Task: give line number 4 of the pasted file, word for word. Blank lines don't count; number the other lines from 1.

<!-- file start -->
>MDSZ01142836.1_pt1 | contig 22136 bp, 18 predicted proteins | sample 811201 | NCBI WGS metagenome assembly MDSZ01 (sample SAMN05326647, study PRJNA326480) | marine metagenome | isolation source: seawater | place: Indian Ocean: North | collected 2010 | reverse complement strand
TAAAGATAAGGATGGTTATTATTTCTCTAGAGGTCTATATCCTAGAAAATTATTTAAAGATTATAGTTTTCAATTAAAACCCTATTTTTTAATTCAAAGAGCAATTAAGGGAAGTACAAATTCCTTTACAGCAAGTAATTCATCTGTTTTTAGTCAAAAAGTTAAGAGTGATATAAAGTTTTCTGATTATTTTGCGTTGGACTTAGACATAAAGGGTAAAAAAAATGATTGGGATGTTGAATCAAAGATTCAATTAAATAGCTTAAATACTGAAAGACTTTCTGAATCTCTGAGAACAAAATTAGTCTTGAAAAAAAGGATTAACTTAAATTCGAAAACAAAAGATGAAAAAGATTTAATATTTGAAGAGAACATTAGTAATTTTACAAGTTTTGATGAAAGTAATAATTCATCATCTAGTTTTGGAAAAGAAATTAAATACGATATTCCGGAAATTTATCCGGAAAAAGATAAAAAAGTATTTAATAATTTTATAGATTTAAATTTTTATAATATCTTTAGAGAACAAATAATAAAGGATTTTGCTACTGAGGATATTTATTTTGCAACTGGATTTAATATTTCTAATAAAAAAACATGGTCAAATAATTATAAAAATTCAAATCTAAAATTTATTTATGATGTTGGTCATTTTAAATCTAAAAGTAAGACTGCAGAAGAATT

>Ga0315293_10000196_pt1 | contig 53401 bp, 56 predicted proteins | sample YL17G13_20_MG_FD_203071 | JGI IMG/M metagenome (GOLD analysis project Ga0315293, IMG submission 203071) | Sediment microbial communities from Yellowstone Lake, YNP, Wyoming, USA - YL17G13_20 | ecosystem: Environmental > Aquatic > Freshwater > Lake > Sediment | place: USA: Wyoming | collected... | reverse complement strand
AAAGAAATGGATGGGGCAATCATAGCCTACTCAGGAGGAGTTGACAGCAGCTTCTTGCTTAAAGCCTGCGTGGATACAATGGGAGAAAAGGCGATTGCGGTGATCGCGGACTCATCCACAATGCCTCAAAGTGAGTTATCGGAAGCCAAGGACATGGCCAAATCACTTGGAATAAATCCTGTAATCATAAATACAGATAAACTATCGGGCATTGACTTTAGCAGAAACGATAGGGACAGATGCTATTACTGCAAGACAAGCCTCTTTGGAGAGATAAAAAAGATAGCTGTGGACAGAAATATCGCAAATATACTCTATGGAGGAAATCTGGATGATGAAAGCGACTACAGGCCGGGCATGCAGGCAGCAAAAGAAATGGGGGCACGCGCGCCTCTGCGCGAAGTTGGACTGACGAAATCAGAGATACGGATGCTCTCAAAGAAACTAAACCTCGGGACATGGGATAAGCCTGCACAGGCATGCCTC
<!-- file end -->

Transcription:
AAAGAAATGGATGGGGCAATCATAGCCTACTCAGGAGGAGTTGACAGCAGCTTCTTGCTTAAAGCCTGCGTGGATACAATGGGAGAAAAGGCGATTGCGGTGATCGCGGACTCATCCACAATGCCTCAAAGTGAGTTATCGGAAGCCAAGGACATGGCCAAATCACTTGGAATAAATCCTGTAATCATAAATACAGATAAACTATCGGGCATTGACTTTAGCAGAAACGATAGGGACAGATGCTATTACTGCAAGACAAGCCTCTTTGGAGAGATAAAAAAGATAGCTGTGGACAGAAATATCGCAAATATACTCTATGGAGGAAATCTGGATGATGAAAGCGACTACAGGCCGGGCATGCAGGCAGCAAAAGAAATGGGGGCACGCGCGCCTCTGCGCGAAGTTGGACTGACGAAATCAGAGATACGGATGCTCTCAAAGAAACTAAACCTCGGGACATGGGATAAGCCTGCACAGGCATGCCTC